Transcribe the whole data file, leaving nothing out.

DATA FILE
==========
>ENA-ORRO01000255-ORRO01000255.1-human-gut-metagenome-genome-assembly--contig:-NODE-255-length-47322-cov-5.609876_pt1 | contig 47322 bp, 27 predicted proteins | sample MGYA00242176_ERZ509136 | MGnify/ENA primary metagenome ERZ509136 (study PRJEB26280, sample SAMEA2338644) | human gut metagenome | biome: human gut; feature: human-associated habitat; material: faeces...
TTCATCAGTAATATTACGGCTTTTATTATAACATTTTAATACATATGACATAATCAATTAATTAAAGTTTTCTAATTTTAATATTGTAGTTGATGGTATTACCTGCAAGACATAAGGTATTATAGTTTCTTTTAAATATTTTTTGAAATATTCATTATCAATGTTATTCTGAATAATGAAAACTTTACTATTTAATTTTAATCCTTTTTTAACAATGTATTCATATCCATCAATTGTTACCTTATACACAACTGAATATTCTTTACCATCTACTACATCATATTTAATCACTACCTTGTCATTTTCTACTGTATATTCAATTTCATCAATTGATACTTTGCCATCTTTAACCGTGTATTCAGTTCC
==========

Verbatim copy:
>ENA-ORRO01000255-ORRO01000255.1-human-gut-metagenome-genome-assembly--contig:-NODE-255-length-47322-cov-5.609876_pt1 | contig 47322 bp, 27 predicted proteins | sample MGYA00242176_ERZ509136 | MGnify/ENA primary metagenome ERZ509136 (study PRJEB26280, sample SAMEA2338644) | human gut metagenome | biome: human gut; feature: human-associated habitat; material: faeces...
TTCATCAGTAATATTACGGCTTTTATTATAACATTTTAATACATATGACATAATCAATTAATTAAAGTTTTCTAATTTTAATATTGTAGTTGATGGTATTACCTGCAAGACATAAGGTATTATAGTTTCTTTTAAATATTTTTTGAAATATTCATTATCAATGTTATTCTGAATAATGAAAACTTTACTATTTAATTTTAATCCTTTTTTAACAATGTATTCATATCCATCAATTGTTACCTTATACACAACTGAATATTCTTTACCATCTACTACATCATATTTAATCACTACCTTGTCATTTTCTACTGTATATTCAATTTCATCAATTGATACTTTGCCATCTTTAACCGTGTATTCAGTTCC